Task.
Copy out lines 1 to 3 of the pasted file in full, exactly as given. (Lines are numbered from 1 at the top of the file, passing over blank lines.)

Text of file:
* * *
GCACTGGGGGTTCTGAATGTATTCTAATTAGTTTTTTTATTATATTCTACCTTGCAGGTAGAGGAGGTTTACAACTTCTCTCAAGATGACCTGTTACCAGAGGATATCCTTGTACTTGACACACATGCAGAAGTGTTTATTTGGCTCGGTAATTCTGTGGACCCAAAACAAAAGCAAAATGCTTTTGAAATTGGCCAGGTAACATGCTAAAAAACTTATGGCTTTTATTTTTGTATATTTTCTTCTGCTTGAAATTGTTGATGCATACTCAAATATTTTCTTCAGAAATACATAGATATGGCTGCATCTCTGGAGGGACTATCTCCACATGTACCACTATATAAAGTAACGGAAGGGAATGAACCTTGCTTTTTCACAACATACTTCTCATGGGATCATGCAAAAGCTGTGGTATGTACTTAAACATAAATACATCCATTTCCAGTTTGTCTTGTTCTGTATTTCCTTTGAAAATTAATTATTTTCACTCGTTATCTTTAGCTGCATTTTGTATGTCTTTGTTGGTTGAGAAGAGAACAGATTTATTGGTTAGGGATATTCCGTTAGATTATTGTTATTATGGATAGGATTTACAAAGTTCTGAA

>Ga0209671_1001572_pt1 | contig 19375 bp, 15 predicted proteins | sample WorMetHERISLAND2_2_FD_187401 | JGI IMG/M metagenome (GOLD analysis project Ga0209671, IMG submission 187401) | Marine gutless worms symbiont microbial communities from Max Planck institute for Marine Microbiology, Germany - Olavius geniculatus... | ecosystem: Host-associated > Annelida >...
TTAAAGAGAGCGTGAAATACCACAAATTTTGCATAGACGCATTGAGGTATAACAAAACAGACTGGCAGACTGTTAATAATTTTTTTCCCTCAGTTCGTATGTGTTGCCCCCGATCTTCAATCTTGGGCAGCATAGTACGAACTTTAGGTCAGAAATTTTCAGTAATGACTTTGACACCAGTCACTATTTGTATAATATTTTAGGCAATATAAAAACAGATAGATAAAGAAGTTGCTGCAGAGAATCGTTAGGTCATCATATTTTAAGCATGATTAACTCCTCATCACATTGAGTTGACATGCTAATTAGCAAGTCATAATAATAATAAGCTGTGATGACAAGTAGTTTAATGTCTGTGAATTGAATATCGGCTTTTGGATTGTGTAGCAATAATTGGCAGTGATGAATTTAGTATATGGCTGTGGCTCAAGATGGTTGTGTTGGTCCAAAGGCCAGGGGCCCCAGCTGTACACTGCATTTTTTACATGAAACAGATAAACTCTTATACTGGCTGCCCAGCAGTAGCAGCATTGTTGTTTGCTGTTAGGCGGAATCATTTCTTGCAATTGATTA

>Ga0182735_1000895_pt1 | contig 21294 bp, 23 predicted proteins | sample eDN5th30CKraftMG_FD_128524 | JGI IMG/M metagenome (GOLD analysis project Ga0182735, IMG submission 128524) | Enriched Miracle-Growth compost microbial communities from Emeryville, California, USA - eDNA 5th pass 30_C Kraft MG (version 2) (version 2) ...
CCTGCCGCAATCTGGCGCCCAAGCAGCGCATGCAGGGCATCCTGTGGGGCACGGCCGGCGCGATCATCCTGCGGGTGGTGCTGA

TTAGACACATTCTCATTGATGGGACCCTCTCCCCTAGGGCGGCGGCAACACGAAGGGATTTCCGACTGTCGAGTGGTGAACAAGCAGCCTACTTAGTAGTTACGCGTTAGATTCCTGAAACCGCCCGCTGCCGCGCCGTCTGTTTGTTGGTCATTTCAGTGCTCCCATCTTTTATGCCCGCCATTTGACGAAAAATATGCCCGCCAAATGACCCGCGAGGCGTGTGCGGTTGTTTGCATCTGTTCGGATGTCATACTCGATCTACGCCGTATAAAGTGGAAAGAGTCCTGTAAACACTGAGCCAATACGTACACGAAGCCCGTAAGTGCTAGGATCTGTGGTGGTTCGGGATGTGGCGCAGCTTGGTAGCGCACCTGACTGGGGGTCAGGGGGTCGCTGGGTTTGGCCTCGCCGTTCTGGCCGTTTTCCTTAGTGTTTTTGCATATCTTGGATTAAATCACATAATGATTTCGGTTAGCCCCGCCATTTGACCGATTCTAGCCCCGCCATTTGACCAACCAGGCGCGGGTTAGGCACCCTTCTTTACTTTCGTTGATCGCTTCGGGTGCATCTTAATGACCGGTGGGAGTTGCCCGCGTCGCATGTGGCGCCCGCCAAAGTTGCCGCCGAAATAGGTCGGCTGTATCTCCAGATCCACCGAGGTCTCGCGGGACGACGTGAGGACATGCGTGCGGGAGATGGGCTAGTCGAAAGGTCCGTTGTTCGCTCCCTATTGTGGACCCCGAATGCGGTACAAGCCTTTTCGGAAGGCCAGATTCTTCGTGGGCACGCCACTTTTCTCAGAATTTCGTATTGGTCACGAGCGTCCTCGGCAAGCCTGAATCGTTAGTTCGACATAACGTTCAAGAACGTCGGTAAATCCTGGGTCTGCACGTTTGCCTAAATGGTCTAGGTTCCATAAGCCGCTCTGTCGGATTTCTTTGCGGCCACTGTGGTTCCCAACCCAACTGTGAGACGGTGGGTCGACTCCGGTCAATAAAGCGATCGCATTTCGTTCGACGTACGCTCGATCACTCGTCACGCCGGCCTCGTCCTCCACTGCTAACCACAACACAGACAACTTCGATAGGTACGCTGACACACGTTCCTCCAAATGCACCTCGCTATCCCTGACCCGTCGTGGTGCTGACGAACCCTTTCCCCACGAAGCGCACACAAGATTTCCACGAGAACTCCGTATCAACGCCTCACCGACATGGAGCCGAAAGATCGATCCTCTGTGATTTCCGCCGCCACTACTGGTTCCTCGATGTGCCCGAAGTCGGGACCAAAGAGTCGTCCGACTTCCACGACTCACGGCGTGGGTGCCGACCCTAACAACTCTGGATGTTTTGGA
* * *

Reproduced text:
GCACTGGGGGTTCTGAATGTATTCTAATTAGTTTTTTTATTATATTCTACCTTGCAGGTAGAGGAGGTTTACAACTTCTCTCAAGATGACCTGTTACCAGAGGATATCCTTGTACTTGACACACATGCAGAAGTGTTTATTTGGCTCGGTAATTCTGTGGACCCAAAACAAAAGCAAAATGCTTTTGAAATTGGCCAGGTAACATGCTAAAAAACTTATGGCTTTTATTTTTGTATATTTTCTTCTGCTTGAAATTGTTGATGCATACTCAAATATTTTCTTCAGAAATACATAGATATGGCTGCATCTCTGGAGGGACTATCTCCACATGTACCACTATATAAAGTAACGGAAGGGAATGAACCTTGCTTTTTCACAACATACTTCTCATGGGATCATGCAAAAGCTGTGGTATGTACTTAAACATAAATACATCCATTTCCAGTTTGTCTTGTTCTGTATTTCCTTTGAAAATTAATTATTTTCACTCGTTATCTTTAGCTGCATTTTGTATGTCTTTGTTGGTTGAGAAGAGAACAGATTTATTGGTTAGGGATATTCCGTTAGATTATTGTTATTATGGATAGGATTTACAAAGTTCTGAA

>Ga0209671_1001572_pt1 | contig 19375 bp, 15 predicted proteins | sample WorMetHERISLAND2_2_FD_187401 | JGI IMG/M metagenome (GOLD analysis project Ga0209671, IMG submission 187401) | Marine gutless worms symbiont microbial communities from Max Planck institute for Marine Microbiology, Germany - Olavius geniculatus... | ecosystem: Host-associated > Annelida >...
TTAAAGAGAGCGTGAAATACCACAAATTTTGCATAGACGCATTGAGGTATAACAAAACAGACTGGCAGACTGTTAATAATTTTTTTCCCTCAGTTCGTATGTGTTGCCCCCGATCTTCAATCTTGGGCAGCATAGTACGAACTTTAGGTCAGAAATTTTCAGTAATGACTTTGACACCAGTCACTATTTGTATAATATTTTAGGCAATATAAAAACAGATAGATAAAGAAGTTGCTGCAGAGAATCGTTAGGTCATCATATTTTAAGCATGATTAACTCCTCATCACATTGAGTTGACATGCTAATTAGCAAGTCATAATAATAATAAGCTGTGATGACAAGTAGTTTAATGTCTGTGAATTGAATATCGGCTTTTGGATTGTGTAGCAATAATTGGCAGTGATGAATTTAGTATATGGCTGTGGCTCAAGATGGTTGTGTTGGTCCAAAGGCCAGGGGCCCCAGCTGTACACTGCATTTTTTACATGAAACAGATAAACTCTTATACTGGCTGCCCAGCAGTAGCAGCATTGTTGTTTGCTGTTAGGCGGAATCATTTCTTGCAATTGATTA